Have you ever experienced attending a conference but you were on your mobile phone the whole time and was never connected with the speaker? Or maybe you experienced something similar like the person next to you was opening up about how his/her day went but you weren't listening and have missed most of the important points of the entire conversation. In this episode, Oscar Trimboli shares the methods and techniques we can apply to be a better listener. We will also discuss how listening can be a crucial part of being successful.
Joshua: So, we've got Oscar Trimboli here today. Depending on your dialect and he's joined us both on the YouTube channel as well on the podcast. So if you are watching this on YouTube, welcome! Congratulations! If you're not and you're on the podcast, well jump across to the YouTube channel and vice versa. Now that the formality is out of the way, Oscar, tell us a bit about what you do.
Oscar: G'day, Joshua. I'm actually looking forward to listening to some of your questions today. I'm on a quest to create 100 million deep listeners in the world. So I spend all my days teaching organisations, leaders, customer care teams, sales teams, people who are accountants and lawyers how to listen, and most people aren't conscious of the cost of not listening till they lose a great staff member or they lose a great customer because they haven't paid attention and they haven't listened, so the cost of not listening is project over-runs, projects over-budget or worst still projects that come in on time and on the budget but they don't deliver to what people were actually asking for in the first place. So, Joshua, all my day's spent absolutely obsessed with the commercial cost of not listening.
Joshua: That's cool. I know my dad always used to say, "We're born with two ears and one mouth and use them in that ratio", so listen twice as much as you're talking but I understand you've got a different ratio that you work with, is it the 125-400 rule?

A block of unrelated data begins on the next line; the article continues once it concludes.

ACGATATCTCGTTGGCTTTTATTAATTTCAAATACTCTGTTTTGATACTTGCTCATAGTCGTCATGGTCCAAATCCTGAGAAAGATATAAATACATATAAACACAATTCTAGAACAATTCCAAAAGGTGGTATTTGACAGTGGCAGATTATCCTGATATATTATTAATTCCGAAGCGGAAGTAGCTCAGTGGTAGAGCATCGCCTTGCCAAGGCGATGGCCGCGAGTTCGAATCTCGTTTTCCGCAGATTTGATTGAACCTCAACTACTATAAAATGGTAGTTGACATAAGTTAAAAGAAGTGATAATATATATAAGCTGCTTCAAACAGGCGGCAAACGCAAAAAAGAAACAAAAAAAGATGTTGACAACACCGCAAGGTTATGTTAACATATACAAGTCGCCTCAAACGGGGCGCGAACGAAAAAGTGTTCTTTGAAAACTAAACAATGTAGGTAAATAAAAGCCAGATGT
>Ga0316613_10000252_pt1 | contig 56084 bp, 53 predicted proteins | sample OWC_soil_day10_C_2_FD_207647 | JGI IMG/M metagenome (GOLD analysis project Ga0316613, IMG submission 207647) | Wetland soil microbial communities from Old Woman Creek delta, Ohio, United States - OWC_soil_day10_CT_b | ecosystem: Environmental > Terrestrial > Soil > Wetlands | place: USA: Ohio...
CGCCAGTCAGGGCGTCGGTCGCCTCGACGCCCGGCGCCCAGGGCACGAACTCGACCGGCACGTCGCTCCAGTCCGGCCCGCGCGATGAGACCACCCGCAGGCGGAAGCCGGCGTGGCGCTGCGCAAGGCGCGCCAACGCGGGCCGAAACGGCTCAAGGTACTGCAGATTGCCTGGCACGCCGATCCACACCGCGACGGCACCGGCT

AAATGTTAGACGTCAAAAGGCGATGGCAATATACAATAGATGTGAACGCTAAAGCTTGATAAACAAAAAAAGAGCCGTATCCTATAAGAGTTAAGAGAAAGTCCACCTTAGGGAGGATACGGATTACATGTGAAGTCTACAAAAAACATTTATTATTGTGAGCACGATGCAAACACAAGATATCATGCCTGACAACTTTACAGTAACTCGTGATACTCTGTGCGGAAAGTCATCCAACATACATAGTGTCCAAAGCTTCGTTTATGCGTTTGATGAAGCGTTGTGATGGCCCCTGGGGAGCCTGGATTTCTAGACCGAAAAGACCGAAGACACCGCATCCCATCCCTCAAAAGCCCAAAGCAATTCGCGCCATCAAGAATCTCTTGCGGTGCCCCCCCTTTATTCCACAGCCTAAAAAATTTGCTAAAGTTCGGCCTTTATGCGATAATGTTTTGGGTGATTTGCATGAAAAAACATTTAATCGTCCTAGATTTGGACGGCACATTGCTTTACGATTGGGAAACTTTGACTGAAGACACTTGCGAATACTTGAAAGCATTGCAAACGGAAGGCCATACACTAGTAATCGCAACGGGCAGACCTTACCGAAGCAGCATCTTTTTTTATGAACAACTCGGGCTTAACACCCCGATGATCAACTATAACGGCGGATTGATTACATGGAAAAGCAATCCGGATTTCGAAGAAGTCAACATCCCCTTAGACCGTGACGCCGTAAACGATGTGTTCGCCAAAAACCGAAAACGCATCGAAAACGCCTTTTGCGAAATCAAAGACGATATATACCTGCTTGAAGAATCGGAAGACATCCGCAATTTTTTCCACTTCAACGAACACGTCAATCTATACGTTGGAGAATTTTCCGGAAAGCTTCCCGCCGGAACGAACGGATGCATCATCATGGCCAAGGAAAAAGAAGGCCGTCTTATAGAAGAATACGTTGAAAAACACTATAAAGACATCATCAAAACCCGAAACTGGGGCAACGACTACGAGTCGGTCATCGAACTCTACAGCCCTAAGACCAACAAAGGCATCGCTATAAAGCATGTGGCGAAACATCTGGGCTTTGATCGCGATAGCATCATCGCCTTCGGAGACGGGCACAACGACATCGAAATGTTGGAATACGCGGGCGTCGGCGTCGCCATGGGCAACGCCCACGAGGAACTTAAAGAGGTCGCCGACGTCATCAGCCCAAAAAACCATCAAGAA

Oscar: Yeah, I think if we understand the neuroscience of listening that we speak at 125 words a minute, we can listen to 400 words a minute, so we're programmed to be distracted before we even begin. In fact, for some of you, it's happening right now. You've already got bored with me and you're thinking about something else. So you might be distracted by something during your commute, whether you're driving, or on a plane, or on a train or on a bus.
For most of us, what we need to get better at with our listening is simply to notice when we're distracted. I'm not a perfect listener, far from it but what I do notice is I notice faster than anybody else when I'm distracted in the conversation. Most of us turn up to a conversation with our own radio station playing in our head. We're tuned in to our own frequency, so we're not available to actually listen to the other person, so if you know that you can listen to up to 400 words a minute, try and notice sooner rather than later when you get distracted, jump back into the conversation, focus in what's being said.
Joshua: Cool. I know that I guess you don't know what you don't know until you know what you know and that's a big part of what you're teaching. People are born thinking they can listen, but obviously that's not the case. As time's going on, we're getting more and more distractions throughout our world. I know in the digital world, you can comfortably have 300 to 500 distractions a day just through advertising, let alone hearing your wife yell out or your kids yell out saying, "Dad, come do this" or "Help me out with the dinner" or something like that. "Take the bin out" and you're meant to be doing something else and focusing.